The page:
Tuesday, February 25, 2020
In Georgia, officials are purging 100,000 voters from the voter rolls. In Florida, the modern equivalent of a poll tax is being thrust upon formerly incarcerated residents. And in Texas, in a willful policy effort to drive down Election Day turnout, 750 polling places have been shuttered since 2012.
Across the nation, voting rights are indeed under attack. But here at home, this legislative session, Connecticut has the opportunity to send a message to America by expanding participation in democracy - and for those who need it most.
We can do it by passing automatic voter registration - known as AVR. It's a critical reform as the 2020 election approaches, and it needs to be one of the first issues the Legislature takes up this session. Here's why.
Last year on the final day of legislative business, just as the Senate was set to join the House in passing AVR, political maneuvering hampered common-sense policymaking.
Even though AVR has passed with bipartisan support in 19 different states (including Massachusetts and New Jersey), the bill was ultimately shelved.
But now that we're in 2020, the stakes have never been higher and the urgency to pass AVR couldn't be more real.
First, it’s critical because AVR helps simplify and streamline our elections. Elections in the past have been plagued by long lines. In 2018, for instance, residents waited up to seven hours to vote in some cases. This year, with President Trump on the ballot, we could see record turnout — and exceptionally long lines as result.
But AVR represents a common-sense solution, because rather than registering eligible residents through an inefficient and costly paper-based system, AVR registers voters automatically when they interact with state agencies, like the DMV.
In cases where they’re already providing data about themselves that demonstrates their eligibility to vote — name, address, citizenship status and more — residents can accomplish their business with that agency as well as register to vote. It’s a step towards government efficiency.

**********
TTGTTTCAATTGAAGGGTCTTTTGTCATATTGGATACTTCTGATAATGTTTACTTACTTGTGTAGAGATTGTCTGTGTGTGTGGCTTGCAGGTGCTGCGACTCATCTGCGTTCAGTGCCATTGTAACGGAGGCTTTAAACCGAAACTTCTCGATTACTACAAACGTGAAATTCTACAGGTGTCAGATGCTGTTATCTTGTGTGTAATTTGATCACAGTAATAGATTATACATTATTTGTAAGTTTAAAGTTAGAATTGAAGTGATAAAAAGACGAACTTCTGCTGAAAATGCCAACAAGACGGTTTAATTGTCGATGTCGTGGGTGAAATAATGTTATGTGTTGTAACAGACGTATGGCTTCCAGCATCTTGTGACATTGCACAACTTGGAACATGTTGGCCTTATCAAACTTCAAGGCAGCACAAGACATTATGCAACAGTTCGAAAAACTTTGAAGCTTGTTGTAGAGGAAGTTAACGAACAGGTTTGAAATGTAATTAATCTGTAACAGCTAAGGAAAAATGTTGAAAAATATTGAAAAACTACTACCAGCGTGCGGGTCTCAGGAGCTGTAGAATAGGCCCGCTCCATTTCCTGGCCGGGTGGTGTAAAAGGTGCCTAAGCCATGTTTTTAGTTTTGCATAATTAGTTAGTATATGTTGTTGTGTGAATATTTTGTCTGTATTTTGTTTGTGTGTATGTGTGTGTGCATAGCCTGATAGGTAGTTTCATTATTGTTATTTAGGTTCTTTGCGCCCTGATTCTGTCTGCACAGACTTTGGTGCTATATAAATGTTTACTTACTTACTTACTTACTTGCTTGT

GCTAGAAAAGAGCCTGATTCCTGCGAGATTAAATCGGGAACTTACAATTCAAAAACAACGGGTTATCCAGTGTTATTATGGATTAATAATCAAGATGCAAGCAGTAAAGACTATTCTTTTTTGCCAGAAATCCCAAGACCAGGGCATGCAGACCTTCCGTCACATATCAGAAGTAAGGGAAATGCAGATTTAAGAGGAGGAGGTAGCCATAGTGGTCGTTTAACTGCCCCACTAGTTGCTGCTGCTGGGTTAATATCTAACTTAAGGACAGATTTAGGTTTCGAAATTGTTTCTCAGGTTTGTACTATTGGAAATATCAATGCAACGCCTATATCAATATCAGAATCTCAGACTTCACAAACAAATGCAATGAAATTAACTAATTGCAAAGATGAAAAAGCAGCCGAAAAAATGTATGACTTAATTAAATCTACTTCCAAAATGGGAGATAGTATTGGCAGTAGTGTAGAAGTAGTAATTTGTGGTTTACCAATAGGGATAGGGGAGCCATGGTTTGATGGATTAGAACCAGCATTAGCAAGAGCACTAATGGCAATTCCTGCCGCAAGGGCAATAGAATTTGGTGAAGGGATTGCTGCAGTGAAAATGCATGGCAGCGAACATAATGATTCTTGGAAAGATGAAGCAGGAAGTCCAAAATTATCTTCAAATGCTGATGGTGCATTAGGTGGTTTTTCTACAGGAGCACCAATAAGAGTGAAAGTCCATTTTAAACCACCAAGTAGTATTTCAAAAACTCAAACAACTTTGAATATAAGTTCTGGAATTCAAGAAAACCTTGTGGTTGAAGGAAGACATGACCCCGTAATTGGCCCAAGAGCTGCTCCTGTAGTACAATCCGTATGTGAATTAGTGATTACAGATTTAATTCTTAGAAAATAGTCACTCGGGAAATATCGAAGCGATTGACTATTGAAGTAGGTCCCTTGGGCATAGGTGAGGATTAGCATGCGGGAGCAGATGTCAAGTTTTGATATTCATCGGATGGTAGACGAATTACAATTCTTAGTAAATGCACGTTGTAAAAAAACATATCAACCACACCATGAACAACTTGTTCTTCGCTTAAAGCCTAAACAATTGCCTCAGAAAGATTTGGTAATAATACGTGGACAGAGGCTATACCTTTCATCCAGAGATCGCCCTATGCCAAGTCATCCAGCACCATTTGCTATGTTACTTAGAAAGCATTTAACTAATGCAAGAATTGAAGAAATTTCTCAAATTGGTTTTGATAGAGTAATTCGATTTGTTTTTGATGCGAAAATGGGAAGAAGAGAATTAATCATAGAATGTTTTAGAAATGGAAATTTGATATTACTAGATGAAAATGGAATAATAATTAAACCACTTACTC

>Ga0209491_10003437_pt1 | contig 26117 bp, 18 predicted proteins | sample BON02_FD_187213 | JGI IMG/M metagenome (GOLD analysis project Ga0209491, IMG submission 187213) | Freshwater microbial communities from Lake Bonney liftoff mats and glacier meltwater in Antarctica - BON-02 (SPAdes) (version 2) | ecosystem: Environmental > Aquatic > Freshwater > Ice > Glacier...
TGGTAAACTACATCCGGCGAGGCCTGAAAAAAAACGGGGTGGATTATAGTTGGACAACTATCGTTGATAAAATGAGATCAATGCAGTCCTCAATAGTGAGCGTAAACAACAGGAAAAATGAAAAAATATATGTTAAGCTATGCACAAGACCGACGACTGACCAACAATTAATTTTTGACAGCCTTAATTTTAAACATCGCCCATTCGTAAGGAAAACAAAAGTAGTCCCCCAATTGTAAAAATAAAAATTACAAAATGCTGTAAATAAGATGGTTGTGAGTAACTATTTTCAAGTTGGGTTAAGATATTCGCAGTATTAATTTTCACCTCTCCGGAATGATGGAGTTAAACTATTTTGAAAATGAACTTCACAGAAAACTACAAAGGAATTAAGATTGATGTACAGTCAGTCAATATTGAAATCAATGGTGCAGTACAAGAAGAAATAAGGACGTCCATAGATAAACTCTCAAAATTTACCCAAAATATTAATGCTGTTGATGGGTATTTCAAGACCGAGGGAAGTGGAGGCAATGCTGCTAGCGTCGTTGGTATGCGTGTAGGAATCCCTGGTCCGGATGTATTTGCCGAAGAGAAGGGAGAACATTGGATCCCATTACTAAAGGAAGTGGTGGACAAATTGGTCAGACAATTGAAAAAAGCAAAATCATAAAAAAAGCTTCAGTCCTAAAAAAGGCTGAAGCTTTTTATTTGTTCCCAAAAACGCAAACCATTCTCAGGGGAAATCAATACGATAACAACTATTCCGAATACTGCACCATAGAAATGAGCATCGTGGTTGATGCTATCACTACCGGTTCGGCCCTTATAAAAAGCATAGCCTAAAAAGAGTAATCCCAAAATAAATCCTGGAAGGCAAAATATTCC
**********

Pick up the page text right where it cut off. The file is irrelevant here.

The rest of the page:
That also means more people will be registered in advance of Election Day, with fewer using paper methods to register same day at polling sites. Staff is able to focus more on running elections smoothly—and less on cumbersome paperwork.
All of it culminates in shorter lines at the polls, which could be critical, particularly in 2020.
Equally important, at a time when foreign powers are actively seeking to meddle in campaigns, election integrity has never been more critical. Since AVR captures voters’ most updated information, that means voter data is updated nearly in real time, minimizing human error, eliminating outdated information or duplicative registrations, and ensuring that the rolls are reliable and accurate.
If we’re going to fight back against election meddling, that has to start with ensuring that our voters rolls are clean and up to date. AVR delivers just that.
What’s more, AVR saves taxpayer dollars in the process. One study showed that moving from a paper to electronic system has saved cities and states across the country over $3.50 per registration in labor costs. By eliminating costly paper-based methods and moving towards a modern, electronic system, AVR can deliver meaningful costs savings that can be put towards our schools, our roads and more.
But perhaps most importantly, it expands democratic rights, registering voters from communities of color, younger residents and countless others who would otherwise be less likely to register to vote. One study by the Center for American Progress showed that AVR would register hundreds of thousands of new voters in Connecticut in the first year alone.
Policymakers and agency staff will need time to implement AVR in advance of November. Consequently, the Legislature must make it one of the first priorities the legislature passes this session. The clock is indeed ticking to make these benefits come to fruition by November.
As other states attempt to undercut voting rights, it’s not just the efficiency of our elections or our government that are at stake. So too are our values as a state.
And as voting rights continue to be rolled back nationwide, we need to pass AVR now to send a message loud and clear — Connecticut stands up for democratic rights.
Cheri Quickmire is executive director of Common Cause in Connecticut and Bilal Dabir Sekou an associate professor of political science at the University of Hartford and member of Common Cause.
Posted by Bilal Dabir Sekou, Ph.D. at 12:33 AM